The "bar association strategy" has been effective a number of times in the recent past. In 2001, former President Bill Clinton resigned from the Supreme Court bar rather than face near-certain disbarment for perjury related to Lewinsky scandal. And the Arkansas bar moved to disbar Clinton, but offered a deal that saw him suspended for five years for making false statements in the Jennifer Flowers proceeding.

Former Vice President Spiro Agnew, having pleaded no contest – which subjects a person to the same penalties as a guilty plea – to charges of bribery and tax evasion, was disbarred from practicing law in Maryland, the state of which he had previously been governor.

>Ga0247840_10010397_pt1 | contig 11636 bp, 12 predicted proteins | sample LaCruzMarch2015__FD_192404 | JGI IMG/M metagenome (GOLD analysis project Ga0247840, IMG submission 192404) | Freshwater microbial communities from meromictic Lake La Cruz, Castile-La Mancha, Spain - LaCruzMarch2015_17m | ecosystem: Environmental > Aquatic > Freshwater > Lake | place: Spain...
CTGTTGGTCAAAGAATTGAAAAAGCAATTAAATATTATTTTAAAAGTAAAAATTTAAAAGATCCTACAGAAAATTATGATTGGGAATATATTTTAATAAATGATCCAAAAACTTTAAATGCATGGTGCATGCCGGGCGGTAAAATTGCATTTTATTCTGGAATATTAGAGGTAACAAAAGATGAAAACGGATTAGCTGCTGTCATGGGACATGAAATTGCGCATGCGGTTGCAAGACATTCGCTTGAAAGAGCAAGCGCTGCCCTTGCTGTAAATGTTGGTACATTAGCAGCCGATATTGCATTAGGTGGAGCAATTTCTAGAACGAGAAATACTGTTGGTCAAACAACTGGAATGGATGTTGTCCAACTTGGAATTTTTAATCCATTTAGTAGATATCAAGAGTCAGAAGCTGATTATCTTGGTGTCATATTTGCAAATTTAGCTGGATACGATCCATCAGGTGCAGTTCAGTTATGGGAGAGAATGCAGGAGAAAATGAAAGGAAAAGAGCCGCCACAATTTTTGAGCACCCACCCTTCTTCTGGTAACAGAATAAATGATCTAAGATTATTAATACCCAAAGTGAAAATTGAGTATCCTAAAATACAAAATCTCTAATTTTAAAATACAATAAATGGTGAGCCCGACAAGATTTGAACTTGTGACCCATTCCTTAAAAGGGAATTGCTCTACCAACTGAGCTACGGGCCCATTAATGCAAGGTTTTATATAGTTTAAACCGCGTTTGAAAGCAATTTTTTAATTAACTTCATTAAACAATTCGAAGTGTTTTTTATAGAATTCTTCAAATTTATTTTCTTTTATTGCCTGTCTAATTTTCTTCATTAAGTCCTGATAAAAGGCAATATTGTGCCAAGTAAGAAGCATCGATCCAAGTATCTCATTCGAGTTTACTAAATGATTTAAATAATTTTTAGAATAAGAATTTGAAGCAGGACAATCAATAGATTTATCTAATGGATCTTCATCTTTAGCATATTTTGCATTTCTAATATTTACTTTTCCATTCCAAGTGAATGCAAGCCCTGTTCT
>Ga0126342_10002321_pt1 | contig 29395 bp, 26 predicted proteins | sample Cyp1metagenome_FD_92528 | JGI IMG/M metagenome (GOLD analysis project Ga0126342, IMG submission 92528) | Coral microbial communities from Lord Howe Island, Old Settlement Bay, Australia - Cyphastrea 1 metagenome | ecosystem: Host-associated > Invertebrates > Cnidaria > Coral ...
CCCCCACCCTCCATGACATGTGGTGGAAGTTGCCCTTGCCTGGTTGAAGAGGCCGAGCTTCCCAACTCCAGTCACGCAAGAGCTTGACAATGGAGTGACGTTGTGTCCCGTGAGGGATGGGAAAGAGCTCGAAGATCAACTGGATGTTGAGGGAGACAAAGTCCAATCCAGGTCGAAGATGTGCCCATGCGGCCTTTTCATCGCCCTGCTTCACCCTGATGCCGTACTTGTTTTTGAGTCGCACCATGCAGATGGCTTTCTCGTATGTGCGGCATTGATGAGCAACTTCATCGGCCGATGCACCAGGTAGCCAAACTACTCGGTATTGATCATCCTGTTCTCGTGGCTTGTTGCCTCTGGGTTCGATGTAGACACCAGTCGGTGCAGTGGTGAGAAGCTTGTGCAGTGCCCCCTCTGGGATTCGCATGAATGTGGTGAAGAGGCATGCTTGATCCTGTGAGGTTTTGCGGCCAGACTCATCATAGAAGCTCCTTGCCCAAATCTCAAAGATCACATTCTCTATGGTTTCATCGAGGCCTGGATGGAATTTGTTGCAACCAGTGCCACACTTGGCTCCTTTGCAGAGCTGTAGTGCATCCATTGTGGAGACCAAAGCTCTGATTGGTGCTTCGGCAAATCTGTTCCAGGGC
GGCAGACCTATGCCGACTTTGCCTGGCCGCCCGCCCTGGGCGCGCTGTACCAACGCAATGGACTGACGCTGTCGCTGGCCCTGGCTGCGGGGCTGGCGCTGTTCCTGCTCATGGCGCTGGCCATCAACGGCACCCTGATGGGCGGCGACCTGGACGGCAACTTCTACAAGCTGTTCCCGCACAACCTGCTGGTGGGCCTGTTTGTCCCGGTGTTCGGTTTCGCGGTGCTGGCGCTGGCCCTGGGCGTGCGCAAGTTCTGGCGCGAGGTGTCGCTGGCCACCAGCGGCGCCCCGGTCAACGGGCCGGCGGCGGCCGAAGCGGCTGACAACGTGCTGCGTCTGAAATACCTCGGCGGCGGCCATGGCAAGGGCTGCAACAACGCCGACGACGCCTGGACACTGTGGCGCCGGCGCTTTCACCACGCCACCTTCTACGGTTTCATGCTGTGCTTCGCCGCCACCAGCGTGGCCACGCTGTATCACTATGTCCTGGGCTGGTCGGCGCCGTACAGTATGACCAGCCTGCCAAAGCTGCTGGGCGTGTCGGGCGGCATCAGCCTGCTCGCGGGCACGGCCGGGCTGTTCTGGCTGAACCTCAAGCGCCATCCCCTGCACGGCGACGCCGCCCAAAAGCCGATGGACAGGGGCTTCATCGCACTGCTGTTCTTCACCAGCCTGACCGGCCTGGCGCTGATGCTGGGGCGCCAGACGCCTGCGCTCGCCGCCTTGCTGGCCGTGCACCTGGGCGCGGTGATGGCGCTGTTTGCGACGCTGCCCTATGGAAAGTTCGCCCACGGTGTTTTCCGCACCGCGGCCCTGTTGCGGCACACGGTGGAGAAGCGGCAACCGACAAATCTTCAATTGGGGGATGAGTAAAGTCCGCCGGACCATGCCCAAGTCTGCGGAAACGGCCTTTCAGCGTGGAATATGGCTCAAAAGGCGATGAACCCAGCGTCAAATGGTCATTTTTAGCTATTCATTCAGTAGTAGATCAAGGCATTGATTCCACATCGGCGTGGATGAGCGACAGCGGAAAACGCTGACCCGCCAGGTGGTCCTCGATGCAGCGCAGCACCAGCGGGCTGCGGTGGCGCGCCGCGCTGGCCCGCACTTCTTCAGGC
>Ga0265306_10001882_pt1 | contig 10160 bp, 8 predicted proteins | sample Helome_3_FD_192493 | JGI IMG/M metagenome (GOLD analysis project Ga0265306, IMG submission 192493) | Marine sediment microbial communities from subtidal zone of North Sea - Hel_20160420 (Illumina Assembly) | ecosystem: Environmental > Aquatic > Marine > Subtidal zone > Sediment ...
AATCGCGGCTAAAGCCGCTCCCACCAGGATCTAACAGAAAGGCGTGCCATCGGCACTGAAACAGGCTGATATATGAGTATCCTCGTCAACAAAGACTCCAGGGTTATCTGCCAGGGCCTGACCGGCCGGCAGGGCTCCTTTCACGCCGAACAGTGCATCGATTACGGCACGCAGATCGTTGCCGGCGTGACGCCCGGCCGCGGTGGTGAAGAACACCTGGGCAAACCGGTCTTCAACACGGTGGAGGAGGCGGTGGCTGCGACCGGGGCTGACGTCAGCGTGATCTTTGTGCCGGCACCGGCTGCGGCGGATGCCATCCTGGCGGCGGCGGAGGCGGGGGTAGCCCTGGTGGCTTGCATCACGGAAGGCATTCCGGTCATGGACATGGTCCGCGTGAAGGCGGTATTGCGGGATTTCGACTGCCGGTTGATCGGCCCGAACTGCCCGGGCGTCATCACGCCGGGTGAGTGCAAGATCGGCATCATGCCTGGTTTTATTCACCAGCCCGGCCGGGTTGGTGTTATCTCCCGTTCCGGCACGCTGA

And former President Richard Nixon was disbarred from practicing law in New York in 1976 for obstruction of justice related to the Watergate scandal.

The NLG complaint also draws on decisions reached in the Nuremberg trials of Nazi war criminals following World War Two. The complaint notes that one lawyer was found guilty of war crimes and crimes against humanity because he "materially contributed toward the prostitution of the Ministry of Justice and the courts and their subordination to the arbitrary will of Hitler, the Party minions, and the police. He participated in the corruption and perversion of the judicial system."

The NLG says, "As shown in the Nuremberg trials, powerful leaders can and do engage in illegal acts and inhumane treatment of others. These leaders rely on lawyers and the legal system to give the appearance of legitimacy to an illegal agenda. Sadly, there always seem to be lawyers willing to do the bidding of powerful rulers."

(Inter Press Service)

Author: William Fisher

William Fisher writes for Inter Press Service.